The Sites and Sights of Empire’s Islands: Seeing, Mapping, and Managing Imaginaries of the American Colonial Philippines
Roneva Keel, University of Washington
Benjamin Weber, Harvard University
Working with materials such as photographs, censuses, postcards, music, and survey maps, panelists will briefly present research on colonial representations of the Philippines, revealing entangled productions of knowledge about race, gender, and place in the islands. Presenters critically examine these colonial representations by deploying methodologies such as multimedia presentations and visual analysis. These insights intend to launch a discussion among panelists and audience members about how historians mobilize visual arguments in crafting their own representations of the past. The discussion hopes to reflect on both imperial productions and the historian’s practice in engaging with these representations.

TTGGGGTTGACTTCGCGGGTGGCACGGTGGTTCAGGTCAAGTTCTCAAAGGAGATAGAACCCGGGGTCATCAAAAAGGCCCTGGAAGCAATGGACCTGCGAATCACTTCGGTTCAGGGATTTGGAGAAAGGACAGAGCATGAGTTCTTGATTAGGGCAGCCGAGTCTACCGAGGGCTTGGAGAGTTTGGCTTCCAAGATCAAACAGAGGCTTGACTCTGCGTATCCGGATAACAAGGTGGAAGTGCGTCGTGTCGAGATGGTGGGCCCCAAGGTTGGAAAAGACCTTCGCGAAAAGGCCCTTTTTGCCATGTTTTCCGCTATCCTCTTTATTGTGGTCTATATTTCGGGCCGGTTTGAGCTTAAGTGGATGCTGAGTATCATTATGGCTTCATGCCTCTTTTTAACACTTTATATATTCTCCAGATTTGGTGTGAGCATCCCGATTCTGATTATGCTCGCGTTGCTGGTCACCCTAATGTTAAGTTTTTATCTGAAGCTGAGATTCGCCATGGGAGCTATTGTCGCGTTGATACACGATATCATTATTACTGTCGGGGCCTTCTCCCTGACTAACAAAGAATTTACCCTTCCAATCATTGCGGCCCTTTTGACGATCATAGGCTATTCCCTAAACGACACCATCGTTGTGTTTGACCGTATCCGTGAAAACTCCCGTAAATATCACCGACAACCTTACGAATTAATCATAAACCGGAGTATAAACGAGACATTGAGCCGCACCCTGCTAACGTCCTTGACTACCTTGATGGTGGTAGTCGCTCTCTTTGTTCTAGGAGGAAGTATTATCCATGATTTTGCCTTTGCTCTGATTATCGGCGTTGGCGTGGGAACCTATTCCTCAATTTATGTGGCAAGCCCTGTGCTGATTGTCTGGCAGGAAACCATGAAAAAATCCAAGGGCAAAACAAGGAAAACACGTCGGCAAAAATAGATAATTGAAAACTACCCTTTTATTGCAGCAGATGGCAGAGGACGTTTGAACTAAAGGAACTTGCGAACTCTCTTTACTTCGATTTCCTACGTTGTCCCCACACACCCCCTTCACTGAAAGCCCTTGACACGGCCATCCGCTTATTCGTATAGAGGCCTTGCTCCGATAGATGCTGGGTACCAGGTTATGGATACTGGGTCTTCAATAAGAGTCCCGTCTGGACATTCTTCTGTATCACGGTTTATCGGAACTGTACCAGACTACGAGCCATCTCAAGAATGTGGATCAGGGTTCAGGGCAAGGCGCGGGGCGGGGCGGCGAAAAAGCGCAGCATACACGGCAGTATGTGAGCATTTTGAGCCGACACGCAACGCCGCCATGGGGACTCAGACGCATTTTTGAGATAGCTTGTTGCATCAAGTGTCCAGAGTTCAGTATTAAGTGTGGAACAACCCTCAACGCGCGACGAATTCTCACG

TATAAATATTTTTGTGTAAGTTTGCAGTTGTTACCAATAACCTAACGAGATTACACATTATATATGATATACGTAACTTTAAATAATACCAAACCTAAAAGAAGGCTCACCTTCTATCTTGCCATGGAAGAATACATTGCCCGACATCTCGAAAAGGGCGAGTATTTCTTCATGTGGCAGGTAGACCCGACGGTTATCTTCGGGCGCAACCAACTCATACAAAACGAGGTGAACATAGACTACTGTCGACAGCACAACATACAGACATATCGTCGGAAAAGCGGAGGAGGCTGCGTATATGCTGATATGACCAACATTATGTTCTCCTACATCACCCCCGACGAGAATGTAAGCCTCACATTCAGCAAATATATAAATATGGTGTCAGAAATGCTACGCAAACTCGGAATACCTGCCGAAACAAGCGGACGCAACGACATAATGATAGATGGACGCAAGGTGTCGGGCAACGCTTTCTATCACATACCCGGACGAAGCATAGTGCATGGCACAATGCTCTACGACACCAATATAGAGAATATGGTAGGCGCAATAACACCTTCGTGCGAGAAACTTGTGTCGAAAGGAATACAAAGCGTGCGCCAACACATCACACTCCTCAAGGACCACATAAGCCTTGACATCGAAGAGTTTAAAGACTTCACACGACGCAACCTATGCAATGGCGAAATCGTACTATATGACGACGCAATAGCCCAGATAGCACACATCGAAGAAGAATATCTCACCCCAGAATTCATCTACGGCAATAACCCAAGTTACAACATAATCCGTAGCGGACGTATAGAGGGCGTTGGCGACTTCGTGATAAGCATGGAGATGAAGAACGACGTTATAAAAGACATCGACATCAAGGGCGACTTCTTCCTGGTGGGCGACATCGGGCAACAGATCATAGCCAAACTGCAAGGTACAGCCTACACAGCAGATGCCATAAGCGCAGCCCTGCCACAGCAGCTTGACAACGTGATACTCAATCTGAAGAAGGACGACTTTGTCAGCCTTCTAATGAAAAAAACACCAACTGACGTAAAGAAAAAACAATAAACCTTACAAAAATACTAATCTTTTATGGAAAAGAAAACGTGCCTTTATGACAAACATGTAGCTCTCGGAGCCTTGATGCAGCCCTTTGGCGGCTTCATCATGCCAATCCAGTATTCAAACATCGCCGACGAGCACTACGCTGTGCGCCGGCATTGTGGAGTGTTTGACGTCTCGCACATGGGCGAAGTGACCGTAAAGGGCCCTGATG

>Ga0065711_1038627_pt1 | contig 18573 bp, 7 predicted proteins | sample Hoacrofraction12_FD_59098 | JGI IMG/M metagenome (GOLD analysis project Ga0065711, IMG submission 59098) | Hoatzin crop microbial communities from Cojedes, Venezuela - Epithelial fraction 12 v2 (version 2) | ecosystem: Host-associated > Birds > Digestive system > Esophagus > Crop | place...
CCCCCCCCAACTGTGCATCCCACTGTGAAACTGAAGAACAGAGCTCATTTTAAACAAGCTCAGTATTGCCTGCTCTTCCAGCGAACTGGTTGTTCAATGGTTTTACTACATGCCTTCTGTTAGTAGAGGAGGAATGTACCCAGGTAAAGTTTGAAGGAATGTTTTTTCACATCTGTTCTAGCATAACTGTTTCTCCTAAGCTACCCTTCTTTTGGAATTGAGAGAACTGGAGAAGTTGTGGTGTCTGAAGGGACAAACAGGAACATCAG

Adrian De Leon will present synaesthetic readings of photographs of dog eating in the Benguet mountains during the early American military occupation of the Philippines. Drawing from visual culture and sensory studies, this approach endeavours to understand the bodies of military photographers (and other audiences across the Pacific) as they came to know themselves through disgust, savagery, tropical regression, and industry. Roneva Keel compares and contrasts agricultural settlement schemes in the Philippines and Hawai‘i to explore how American colonial land policy mobilized perceptions of race in U.S. expansionary designs. Her research analyzes efforts by American officials to facilitate migration and settlement within and among sites of U.S. Empire to harness the productive power of laboring Filipinos while containing the disruptive potential of racialized bodies within in imperial spaces. Tessa Winkelmann examines how American ideas and concerns over interracial sexual intercourse in large measure came to inform tourism in the colonial Philippines, from the production of imperial fantasy and desire, to the actual development of colonial infrastructure. Representations in popular souvenir postcards and Tin Pan Alley sheet music in the United States demonstrate a prurient interests in interracial sexual intercourse while at the same time such relations were downplayed to promote a colonial capital that was a respectable destination locale. Benjamin Weber uses prison records and historical maps to examine how the production of geographic knowledge was entwined with the construction of criminality in the Philippines, and how both were transfigured into practices of incarceration, criminal transportation, and forced labor.